The All Terrain Armored Transport, or AT-AT walker, from the Star Wars universe, is a quadruped mechanized infantry combat vehicle used by Imperial ground forces.
The AT-AT (pronounced either casually as ‘at at’, or using only the letters ‘A.T. A.T.’) was first introduced in The Empire Strikes Back (as the Galactic Empire’s main units against Rebel Alliance infantry during the Battle of Hoth) and also appears in Return of the Jedi (as the vehicle used to transport Luke Skywalker and Darth Vader to their shuttle on the forest moon of Endor) and in Rogue One (in the AT-ACT variant, used to respond to the attacks of Rebel infantrymen of the Rogue One unit during the Battle of Scarif, although later defeated by the arriving Rebel Red Squadron of starfighters).
Could an AT-AT be killed by an A-10 Warthog?
‘But first, a few key points to keep in mind…
‘Now, down to business…
‘AT-ATs have a lot in common with tanks:
‘The weapon of choice would be an anti-armor missile like an AGM-65 Maverick. It’d be great if the Hawg carried the AGM-114 Hellfire, but it doesn’t. The trick with the Maverick is that it usually targets center of mass, unless you’re in ship mode. You’d probably want to go that route in this case to blast the bottom of the beast and hopefully break the drive motor. Or you could use a laser Maverick and poke any of a number of other fun targets such as the neck.
‘Now, when most folks ask questions like these, they’re pretty much focused on The Gun. So, let’s look at that, too. Based on how (in)effective the T-47 airspeeder cannons were, I’m going to say that you’re probably not going to penetrate most parts of the AT-AT, even with a 30mm armor piercing incendiary round. (Side note… the airspeeder cannons did not appear to be very precise, or maybe it was pilot inexperience with the airspeeders.)’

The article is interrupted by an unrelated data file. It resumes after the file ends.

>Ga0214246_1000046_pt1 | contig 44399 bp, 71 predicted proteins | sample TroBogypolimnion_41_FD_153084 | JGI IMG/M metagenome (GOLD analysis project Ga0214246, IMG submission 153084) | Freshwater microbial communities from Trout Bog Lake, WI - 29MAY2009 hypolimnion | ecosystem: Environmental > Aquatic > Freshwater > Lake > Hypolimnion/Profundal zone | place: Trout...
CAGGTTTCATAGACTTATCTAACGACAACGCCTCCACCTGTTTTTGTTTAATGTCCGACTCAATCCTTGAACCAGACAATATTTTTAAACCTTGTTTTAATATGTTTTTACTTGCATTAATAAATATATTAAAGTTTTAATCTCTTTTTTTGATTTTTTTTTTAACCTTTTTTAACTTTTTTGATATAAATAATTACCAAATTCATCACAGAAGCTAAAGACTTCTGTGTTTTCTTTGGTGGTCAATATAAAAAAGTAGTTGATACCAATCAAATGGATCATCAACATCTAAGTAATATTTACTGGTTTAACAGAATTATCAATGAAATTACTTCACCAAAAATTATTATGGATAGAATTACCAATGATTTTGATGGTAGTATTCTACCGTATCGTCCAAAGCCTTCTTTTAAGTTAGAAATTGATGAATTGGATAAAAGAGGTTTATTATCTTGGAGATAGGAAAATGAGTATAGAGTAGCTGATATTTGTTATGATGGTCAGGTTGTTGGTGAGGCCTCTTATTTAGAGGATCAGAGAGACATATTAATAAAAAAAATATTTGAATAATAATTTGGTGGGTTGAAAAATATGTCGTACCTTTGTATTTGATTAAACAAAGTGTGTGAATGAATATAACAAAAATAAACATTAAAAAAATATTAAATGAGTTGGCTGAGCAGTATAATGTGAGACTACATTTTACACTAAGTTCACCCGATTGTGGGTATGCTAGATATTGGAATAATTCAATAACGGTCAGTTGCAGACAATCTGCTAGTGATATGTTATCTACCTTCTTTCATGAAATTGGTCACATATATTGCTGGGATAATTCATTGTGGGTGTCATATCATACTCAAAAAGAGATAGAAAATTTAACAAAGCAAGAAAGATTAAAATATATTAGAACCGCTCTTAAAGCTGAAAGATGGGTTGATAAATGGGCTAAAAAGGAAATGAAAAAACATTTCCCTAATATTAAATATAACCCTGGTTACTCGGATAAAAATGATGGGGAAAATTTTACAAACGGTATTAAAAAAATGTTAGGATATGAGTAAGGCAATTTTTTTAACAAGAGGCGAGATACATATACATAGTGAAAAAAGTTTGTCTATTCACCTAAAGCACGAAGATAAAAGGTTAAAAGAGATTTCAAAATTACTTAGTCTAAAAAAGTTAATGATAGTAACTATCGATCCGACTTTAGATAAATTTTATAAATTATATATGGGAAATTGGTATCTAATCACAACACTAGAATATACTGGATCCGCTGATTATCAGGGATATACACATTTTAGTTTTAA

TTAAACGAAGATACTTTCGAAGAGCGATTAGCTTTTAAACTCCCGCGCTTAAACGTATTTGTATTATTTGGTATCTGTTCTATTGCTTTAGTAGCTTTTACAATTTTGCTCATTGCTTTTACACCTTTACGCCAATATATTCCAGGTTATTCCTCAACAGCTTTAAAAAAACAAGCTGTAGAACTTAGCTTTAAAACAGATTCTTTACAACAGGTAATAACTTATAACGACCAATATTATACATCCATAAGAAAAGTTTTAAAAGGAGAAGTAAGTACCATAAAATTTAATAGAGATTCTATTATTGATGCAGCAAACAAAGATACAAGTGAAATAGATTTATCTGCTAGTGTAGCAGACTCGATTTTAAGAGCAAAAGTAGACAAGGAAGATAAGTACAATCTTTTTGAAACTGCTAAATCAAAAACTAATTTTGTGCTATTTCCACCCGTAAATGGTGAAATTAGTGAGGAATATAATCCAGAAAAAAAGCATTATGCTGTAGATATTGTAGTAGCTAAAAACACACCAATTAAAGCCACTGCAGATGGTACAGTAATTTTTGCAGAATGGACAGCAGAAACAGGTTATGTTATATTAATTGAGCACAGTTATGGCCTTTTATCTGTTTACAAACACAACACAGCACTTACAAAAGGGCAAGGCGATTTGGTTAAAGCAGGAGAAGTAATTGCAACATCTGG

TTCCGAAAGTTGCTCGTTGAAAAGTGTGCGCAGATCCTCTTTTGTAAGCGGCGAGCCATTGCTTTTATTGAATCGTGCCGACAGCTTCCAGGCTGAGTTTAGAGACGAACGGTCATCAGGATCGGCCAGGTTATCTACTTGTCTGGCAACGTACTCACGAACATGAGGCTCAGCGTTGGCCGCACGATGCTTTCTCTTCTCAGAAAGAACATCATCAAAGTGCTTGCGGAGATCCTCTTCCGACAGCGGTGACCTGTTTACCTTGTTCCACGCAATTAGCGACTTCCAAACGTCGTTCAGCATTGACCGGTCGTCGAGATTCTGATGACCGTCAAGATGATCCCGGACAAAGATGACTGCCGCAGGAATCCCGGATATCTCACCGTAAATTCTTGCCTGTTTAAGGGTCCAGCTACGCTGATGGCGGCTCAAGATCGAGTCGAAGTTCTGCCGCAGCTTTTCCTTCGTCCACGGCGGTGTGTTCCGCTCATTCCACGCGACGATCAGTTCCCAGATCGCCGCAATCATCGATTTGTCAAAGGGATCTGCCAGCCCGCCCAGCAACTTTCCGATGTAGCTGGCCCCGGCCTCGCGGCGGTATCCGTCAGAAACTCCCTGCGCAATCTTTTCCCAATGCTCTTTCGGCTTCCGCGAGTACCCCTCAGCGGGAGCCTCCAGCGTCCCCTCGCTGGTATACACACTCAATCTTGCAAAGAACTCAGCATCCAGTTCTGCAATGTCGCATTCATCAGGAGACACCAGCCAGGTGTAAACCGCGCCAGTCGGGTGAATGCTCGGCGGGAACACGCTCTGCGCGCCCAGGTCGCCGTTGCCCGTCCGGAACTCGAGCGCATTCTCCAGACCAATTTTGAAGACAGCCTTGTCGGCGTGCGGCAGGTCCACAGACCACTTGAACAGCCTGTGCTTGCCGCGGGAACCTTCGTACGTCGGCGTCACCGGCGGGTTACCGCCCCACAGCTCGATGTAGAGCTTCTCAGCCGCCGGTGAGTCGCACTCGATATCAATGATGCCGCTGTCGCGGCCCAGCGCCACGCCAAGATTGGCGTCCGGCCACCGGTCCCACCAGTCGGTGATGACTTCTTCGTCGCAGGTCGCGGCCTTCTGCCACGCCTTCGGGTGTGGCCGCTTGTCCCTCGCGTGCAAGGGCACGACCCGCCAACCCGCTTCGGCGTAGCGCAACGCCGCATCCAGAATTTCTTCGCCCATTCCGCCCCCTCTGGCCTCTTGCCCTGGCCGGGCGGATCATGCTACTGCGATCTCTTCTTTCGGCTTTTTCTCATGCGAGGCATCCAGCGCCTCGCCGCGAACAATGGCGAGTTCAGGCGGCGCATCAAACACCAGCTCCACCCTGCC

‘That said, Hawg drivers are used to picking out soft spots and laying down some precise fire to make an impact. There are a few spots on the AT-AT that would make tempting targets, and would likely be soft enough that a few well-placed rounds could provide at least an M-kill.
‘You might be tempted to try to shoot through the front windscreen and kill the crew. My guess is that’s probably not going to work. First of all, it’s an extremely small target. You might get some rounds to land there, but I expect a 30mm armor piercing round would, at most, crack what I assume is a thick transparisteel viewport.
‘Targets that I’d be interested in testing out include:
‘Now, according to the Wookipedia article All Terrain Armored Transport, it says about the neck:
If punctured, it can lead to a reactor breach, although it was considered an unlikely scenario, it nonetheless was considered potentially catastrophic.
‘If that’s the case, then I’d go for the neck first, last, and always. It would be the AT-AT’s Achilles heel. In fact, (SPOILERS) there’s an episode of Rebels where an AT-AT gets hit in the neck with a cannon that couldn’t damage it any other way, and the results were spectacular. So, maybe there is something to that.
‘The neck is big enough that The Gun could easily hit it from over a mile away and pepper the entire neck area with a mix of armor piercing and high explosive shells. Given that the concern about the vulnerability of the neck appears in the Imperial Handbook: A Commander’s Guide, and given the Empire’s penchant for designing fatal flaws in its equipment, maybe we should give the neck vulnerability more credence.
‘Rogue One always makes me smile because it includes the closest thing to close air support you ever see in Star Wars films. In the Battle of Scarif, there is a great clip of a door gunner focusing fire on the knee of one of the AT-ACTs. The results are impressive. Most impressive.
‘Yes, there are some design differences between an AT-AT and an AT-ACT, but I think they’re close enough to be an apples-to-apples comparison (even though they may be Red Delicious vs. Golden Delicious varieties).
‘It’s at least worth a shot to see what happens. If either the neck or the knees end up being prime soft spots, then we can go AT-AT hunting with the Hawg, loaded up with both Mavericks and The Gun, and it’ll end up being a bit of a turkey shoot.’
‘Bottom line, I’d place better than even odds that your A-10 vs. AT-AT encounter would go something like this:
‘May the Force be with you!
Photo credit: U.S. Air Force and Unknown
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